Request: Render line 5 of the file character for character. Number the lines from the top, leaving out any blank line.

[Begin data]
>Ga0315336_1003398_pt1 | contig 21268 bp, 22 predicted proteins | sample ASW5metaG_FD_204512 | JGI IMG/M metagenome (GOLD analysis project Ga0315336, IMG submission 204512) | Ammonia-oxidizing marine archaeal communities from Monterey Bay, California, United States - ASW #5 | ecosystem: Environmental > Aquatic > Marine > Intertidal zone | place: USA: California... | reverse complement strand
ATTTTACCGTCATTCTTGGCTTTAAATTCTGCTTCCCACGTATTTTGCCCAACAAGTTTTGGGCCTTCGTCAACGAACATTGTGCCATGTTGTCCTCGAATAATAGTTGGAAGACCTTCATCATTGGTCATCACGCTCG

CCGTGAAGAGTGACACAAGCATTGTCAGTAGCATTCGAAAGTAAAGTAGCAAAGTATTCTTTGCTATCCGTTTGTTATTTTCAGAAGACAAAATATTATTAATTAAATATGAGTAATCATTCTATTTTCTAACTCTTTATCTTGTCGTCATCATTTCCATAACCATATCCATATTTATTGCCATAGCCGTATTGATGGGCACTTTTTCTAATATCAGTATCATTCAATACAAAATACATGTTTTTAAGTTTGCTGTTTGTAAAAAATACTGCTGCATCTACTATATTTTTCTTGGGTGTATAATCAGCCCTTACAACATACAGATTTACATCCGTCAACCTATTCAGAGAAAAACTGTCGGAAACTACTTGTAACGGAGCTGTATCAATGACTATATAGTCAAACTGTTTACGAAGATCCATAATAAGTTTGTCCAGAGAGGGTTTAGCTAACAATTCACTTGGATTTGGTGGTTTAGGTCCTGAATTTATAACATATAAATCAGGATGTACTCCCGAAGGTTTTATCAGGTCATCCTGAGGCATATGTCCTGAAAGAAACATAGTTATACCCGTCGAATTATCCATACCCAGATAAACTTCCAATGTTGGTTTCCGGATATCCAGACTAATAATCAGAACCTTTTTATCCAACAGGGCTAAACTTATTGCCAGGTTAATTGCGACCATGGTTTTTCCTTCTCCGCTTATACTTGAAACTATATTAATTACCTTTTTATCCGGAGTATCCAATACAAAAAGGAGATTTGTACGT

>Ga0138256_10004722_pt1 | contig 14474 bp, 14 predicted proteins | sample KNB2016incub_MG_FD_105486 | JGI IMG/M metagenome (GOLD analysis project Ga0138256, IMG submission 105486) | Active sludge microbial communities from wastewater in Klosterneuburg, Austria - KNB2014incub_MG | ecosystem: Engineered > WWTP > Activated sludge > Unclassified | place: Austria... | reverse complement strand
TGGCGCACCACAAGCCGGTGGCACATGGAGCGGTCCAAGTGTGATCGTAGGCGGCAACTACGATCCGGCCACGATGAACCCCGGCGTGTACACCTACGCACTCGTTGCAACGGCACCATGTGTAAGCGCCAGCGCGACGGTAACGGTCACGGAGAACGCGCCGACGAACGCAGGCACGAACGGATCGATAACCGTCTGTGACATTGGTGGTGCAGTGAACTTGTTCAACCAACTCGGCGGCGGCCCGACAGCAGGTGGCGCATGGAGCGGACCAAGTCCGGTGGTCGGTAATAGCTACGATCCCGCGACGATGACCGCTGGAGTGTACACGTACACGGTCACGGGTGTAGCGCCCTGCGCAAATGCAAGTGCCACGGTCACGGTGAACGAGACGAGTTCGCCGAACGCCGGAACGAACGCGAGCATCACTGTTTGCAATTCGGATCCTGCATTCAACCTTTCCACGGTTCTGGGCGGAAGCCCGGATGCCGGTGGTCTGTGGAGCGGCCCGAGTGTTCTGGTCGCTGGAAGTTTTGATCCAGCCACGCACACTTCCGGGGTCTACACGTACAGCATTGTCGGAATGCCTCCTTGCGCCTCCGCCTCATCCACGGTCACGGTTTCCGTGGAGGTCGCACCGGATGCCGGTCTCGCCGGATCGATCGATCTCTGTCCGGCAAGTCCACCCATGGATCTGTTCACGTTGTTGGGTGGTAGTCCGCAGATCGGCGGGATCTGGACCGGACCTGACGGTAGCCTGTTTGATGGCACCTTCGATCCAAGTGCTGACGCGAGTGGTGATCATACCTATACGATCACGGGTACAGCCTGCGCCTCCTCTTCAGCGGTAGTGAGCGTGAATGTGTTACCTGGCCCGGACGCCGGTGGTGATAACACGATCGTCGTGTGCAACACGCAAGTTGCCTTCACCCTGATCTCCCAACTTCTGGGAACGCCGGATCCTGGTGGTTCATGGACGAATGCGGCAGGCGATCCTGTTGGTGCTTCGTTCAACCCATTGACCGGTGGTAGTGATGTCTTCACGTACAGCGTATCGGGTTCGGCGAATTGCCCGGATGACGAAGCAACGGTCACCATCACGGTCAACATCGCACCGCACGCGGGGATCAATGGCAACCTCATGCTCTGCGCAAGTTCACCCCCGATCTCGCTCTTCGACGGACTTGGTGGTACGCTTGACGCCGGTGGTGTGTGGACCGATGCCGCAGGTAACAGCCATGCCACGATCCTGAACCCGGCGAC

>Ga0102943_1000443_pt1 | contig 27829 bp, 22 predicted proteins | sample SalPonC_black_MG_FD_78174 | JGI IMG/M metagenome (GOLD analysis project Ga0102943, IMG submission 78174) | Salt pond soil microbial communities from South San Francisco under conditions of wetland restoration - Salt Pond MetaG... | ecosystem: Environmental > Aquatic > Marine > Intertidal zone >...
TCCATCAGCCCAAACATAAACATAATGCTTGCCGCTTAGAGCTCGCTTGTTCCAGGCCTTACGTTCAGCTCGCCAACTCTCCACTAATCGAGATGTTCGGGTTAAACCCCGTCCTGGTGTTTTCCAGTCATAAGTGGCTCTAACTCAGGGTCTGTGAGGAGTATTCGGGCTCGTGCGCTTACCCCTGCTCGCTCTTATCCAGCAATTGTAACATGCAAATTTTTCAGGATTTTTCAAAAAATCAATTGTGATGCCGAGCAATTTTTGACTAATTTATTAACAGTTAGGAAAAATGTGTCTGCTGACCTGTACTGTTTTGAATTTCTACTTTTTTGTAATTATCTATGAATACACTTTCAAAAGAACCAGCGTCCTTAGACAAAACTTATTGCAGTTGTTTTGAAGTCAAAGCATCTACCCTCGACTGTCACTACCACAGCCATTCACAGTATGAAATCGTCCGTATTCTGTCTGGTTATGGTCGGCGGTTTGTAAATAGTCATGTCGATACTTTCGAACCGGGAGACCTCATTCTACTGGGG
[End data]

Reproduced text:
TGGCGCACCACAAGCCGGTGGCACATGGAGCGGTCCAAGTGTGATCGTAGGCGGCAACTACGATCCGGCCACGATGAACCCCGGCGTGTACACCTACGCACTCGTTGCAACGGCACCATGTGTAAGCGCCAGCGCGACGGTAACGGTCACGGAGAACGCGCCGACGAACGCAGGCACGAACGGATCGATAACCGTCTGTGACATTGGTGGTGCAGTGAACTTGTTCAACCAACTCGGCGGCGGCCCGACAGCAGGTGGCGCATGGAGCGGACCAAGTCCGGTGGTCGGTAATAGCTACGATCCCGCGACGATGACCGCTGGAGTGTACACGTACACGGTCACGGGTGTAGCGCCCTGCGCAAATGCAAGTGCCACGGTCACGGTGAACGAGACGAGTTCGCCGAACGCCGGAACGAACGCGAGCATCACTGTTTGCAATTCGGATCCTGCATTCAACCTTTCCACGGTTCTGGGCGGAAGCCCGGATGCCGGTGGTCTGTGGAGCGGCCCGAGTGTTCTGGTCGCTGGAAGTTTTGATCCAGCCACGCACACTTCCGGGGTCTACACGTACAGCATTGTCGGAATGCCTCCTTGCGCCTCCGCCTCATCCACGGTCACGGTTTCCGTGGAGGTCGCACCGGATGCCGGTCTCGCCGGATCGATCGATCTCTGTCCGGCAAGTCCACCCATGGATCTGTTCACGTTGTTGGGTGGTAGTCCGCAGATCGGCGGGATCTGGACCGGACCTGACGGTAGCCTGTTTGATGGCACCTTCGATCCAAGTGCTGACGCGAGTGGTGATCATACCTATACGATCACGGGTACAGCCTGCGCCTCCTCTTCAGCGGTAGTGAGCGTGAATGTGTTACCTGGCCCGGACGCCGGTGGTGATAACACGATCGTCGTGTGCAACACGCAAGTTGCCTTCACCCTGATCTCCCAACTTCTGGGAACGCCGGATCCTGGTGGTTCATGGACGAATGCGGCAGGCGATCCTGTTGGTGCTTCGTTCAACCCATTGACCGGTGGTAGTGATGTCTTCACGTACAGCGTATCGGGTTCGGCGAATTGCCCGGATGACGAAGCAACGGTCACCATCACGGTCAACATCGCACCGCACGCGGGGATCAATGGCAACCTCATGCTCTGCGCAAGTTCACCCCCGATCTCGCTCTTCGACGGACTTGGTGGTACGCTTGACGCCGGTGGTGTGTGGACCGATGCCGCAGGTAACAGCCATGCCACGATCCTGAACCCGGCGAC